We know that delivering change is notoriously challenging. Studies show that up to 70% of change projects fail to achieve their objectives.
Our own change report, ‘Failure to change: why business transformation can go wrong’, revealed the many perils and pitfalls of transformation programmes.
Why is this and what are the factors that could enable a higher success rate for change delivery? Jennifer Draper shares three factors critical to change success.
During the past five years, I have been lucky enough to have some fantastic experiences working with organisations undertaking change. At Curium, I have been part of a number of successful operational improvement projects, across different industries, which have resulted in both a sustainable transformation for the people and impressive annualised benefits.
Having carried out feedback sessions with our customers using our ‘Win, Learn, Change’ methodology, I want to share three factors our clients felt were critical to the overall success:
- Validate the real barriers
- Engage and inspire everyone from the start
- Track and share results every day
Validate the real barriers
From Day 1, we ensured that we fully understood the clients ‘pain-points’. To establish a balanced view of any challenges to be overcome, we carried out a health-check in which we assessed the operation through four lenses.
Sharing our conclusions honestly and openly with the client helped us to move seamlessly into the next phase. The client identified this as a major win.
Engage and inspire everyone from the start
It is common knowledge that ‘no one likes to be done to’, which is why we invested time to ensure that everyone involved was engaged and involved from start.
During both projects we ran a series of relevant and fun experiences designed to both educate and inspire for everyone involved. We received positive feedback and the events were recognised as being intrinsic to the overall success of the projects.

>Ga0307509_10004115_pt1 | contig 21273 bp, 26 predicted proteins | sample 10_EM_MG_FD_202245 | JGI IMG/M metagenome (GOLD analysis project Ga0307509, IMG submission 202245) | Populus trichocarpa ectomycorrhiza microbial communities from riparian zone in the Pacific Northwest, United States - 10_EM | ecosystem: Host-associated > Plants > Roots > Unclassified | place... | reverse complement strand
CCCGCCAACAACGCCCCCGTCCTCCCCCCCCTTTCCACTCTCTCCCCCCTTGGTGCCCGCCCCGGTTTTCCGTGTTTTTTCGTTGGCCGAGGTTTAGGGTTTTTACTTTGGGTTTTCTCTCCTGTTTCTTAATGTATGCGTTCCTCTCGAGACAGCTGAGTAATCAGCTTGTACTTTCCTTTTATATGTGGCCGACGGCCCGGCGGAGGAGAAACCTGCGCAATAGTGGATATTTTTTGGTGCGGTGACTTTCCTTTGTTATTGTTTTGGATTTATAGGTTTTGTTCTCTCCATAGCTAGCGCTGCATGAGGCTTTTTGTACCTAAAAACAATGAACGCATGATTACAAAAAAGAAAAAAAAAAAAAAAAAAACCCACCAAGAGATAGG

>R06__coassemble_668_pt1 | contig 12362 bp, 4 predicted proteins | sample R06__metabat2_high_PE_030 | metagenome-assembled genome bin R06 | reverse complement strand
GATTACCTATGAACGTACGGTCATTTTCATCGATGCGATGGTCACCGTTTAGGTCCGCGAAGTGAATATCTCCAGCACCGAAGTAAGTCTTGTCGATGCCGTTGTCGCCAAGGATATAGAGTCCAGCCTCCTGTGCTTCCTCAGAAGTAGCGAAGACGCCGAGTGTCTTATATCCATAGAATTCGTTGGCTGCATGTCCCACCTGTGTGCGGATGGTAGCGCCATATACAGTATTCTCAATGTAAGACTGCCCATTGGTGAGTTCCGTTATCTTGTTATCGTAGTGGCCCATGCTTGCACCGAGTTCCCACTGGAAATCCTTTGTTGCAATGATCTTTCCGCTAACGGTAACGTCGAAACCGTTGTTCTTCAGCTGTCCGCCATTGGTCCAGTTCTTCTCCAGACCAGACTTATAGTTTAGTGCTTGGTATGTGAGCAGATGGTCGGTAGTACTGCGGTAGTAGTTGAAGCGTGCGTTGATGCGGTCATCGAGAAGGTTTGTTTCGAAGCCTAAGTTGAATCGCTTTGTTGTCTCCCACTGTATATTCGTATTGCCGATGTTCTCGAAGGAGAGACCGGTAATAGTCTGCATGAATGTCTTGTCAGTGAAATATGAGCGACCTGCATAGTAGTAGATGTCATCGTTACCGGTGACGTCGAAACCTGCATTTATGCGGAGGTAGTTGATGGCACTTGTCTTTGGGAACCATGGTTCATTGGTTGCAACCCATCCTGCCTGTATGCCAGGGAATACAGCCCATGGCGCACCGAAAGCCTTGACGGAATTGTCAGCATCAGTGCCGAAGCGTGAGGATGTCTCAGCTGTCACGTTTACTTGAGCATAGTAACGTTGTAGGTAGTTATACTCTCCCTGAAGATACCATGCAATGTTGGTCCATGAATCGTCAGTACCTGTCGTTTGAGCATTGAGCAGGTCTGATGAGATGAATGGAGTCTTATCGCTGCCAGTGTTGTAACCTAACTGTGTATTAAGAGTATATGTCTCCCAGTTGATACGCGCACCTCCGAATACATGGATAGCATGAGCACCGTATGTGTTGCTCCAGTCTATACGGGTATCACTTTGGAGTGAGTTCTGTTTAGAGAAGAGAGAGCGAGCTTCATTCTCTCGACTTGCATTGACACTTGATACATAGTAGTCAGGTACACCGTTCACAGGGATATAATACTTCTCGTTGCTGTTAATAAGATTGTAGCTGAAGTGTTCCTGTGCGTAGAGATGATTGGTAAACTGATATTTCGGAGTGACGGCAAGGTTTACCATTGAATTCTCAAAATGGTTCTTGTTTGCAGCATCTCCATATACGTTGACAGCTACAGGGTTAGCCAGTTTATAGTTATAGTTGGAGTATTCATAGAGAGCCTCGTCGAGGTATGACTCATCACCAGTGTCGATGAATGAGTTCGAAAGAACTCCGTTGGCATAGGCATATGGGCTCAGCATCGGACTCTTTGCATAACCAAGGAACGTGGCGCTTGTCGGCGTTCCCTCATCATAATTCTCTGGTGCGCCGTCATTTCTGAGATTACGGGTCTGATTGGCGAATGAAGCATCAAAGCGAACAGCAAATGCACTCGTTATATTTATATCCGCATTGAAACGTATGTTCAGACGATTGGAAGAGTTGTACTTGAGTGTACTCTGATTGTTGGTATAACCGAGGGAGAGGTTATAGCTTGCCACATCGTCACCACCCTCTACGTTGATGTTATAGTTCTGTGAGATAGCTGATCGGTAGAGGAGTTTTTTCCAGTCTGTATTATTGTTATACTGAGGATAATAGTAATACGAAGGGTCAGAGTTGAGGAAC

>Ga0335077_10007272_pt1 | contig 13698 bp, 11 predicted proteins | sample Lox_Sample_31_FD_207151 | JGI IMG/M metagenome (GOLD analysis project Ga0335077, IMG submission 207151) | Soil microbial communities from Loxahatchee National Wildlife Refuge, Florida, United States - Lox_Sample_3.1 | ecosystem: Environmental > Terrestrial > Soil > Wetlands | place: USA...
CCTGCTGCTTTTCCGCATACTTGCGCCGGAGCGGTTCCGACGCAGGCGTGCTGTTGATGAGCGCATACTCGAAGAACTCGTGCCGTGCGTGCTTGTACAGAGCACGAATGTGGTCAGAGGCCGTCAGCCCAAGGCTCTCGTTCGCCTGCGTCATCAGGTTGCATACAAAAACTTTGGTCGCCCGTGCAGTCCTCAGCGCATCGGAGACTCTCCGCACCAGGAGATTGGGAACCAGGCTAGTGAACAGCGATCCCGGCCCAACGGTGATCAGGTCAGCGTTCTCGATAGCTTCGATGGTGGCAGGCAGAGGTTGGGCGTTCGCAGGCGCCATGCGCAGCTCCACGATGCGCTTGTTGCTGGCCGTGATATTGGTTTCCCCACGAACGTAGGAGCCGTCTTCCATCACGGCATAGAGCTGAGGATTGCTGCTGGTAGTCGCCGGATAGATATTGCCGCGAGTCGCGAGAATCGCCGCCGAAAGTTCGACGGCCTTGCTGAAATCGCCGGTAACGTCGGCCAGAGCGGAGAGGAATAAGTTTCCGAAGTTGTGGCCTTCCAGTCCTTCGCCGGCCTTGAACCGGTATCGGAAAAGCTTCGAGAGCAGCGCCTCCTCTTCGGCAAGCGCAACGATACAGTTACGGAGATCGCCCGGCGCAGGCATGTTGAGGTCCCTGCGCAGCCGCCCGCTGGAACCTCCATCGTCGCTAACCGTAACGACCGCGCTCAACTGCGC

Track and share results every day
Communication is key! We kept everyone up to date, no matter what their involvement in the project.
On occasion, progress may have temporarily slowed but, by consistently sharing these outputs openly and positively, we supported the overall engagement and stimulated wide-ranging involvement in its success.
By working collaboratively with the team in this way and working through all issues together, the solutions we implemented made sense for everyone.
Identifying these three factors as being critical to these projects helped me to realise that, while no change is easy, there are undoubtedly simple things, which when delivered sincerely and consistently, support the overall result.
It’s always a pleasure to be able to work on projects like this. Since completing these projects, we have learned that that both intangible and tangible benefits have been sustained, with benefits ranging from £71K to £2.3m, representing ROI outputs between 76% to 1040%.
This blog is about supporting people going through change. In my experience, people need to be the priority if a project is to avoid becoming part of that dreaded 70% failure figure.
I wonder how many of the ‘failed’ projects were impeded by poor levels of people engagement?